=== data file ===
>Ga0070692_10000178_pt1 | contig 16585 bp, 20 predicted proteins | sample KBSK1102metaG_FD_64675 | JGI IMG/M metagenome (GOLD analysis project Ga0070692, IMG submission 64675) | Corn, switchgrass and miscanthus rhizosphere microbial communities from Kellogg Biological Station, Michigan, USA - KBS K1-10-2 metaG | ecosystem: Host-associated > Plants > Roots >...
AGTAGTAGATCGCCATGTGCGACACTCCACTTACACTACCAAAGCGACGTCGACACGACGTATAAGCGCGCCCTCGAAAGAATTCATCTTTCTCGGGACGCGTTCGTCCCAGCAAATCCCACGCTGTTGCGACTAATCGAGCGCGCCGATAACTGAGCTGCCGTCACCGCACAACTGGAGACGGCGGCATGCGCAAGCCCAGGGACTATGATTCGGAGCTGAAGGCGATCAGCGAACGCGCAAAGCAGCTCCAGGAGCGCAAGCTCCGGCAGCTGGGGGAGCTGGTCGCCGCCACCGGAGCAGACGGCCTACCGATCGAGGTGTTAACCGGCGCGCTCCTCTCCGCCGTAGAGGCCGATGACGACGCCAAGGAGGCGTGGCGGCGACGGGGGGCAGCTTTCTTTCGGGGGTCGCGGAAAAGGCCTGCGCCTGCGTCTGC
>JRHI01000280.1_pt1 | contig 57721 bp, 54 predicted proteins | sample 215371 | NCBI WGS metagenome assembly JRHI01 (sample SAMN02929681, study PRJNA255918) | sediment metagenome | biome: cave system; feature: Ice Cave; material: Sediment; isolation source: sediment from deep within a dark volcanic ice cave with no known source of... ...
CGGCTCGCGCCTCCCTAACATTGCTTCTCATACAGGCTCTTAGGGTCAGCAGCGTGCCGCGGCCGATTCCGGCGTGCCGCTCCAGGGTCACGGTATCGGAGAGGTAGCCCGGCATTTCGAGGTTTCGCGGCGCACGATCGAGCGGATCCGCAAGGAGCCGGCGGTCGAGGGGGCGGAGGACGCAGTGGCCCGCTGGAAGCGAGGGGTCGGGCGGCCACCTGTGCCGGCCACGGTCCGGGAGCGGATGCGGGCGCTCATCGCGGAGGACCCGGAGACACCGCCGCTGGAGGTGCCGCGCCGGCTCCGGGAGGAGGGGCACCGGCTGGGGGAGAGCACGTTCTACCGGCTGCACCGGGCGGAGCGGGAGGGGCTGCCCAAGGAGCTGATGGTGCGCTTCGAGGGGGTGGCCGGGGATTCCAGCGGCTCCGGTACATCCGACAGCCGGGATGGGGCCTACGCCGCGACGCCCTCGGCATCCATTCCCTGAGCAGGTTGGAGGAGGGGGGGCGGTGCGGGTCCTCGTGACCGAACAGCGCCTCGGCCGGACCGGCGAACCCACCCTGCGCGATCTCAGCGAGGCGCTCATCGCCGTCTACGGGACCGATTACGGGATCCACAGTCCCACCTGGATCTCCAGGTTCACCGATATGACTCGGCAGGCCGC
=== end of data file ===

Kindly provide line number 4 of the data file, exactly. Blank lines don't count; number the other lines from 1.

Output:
CGGCTCGCGCCTCCCTAACATTGCTTCTCATACAGGCTCTTAGGGTCAGCAGCGTGCCGCGGCCGATTCCGGCGTGCCGCTCCAGGGTCACGGTATCGGAGAGGTAGCCCGGCATTTCGAGGTTTCGCGGCGCACGATCGAGCGGATCCGCAAGGAGCCGGCGGTCGAGGGGGCGGAGGACGCAGTGGCCCGCTGGAAGCGAGGGGTCGGGCGGCCACCTGTGCCGGCCACGGTCCGGGAGCGGATGCGGGCGCTCATCGCGGAGGACCCGGAGACACCGCCGCTGGAGGTGCCGCGCCGGCTCCGGGAGGAGGGGCACCGGCTGGGGGAGAGCACGTTCTACCGGCTGCACCGGGCGGAGCGGGAGGGGCTGCCCAAGGAGCTGATGGTGCGCTTCGAGGGGGTGGCCGGGGATTCCAGCGGCTCCGGTACATCCGACAGCCGGGATGGGGCCTACGCCGCGACGCCCTCGGCATCCATTCCCTGAGCAGGTTGGAGGAGGGGGGGCGGTGCGGGTCCTCGTGACCGAACAGCGCCTCGGCCGGACCGGCGAACCCACCCTGCGCGATCTCAGCGAGGCGCTCATCGCCGTCTACGGGACCGATTACGGGATCCACAGTCCCACCTGGATCTCCAGGTTCACCGATATGACTCGGCAGGCCGC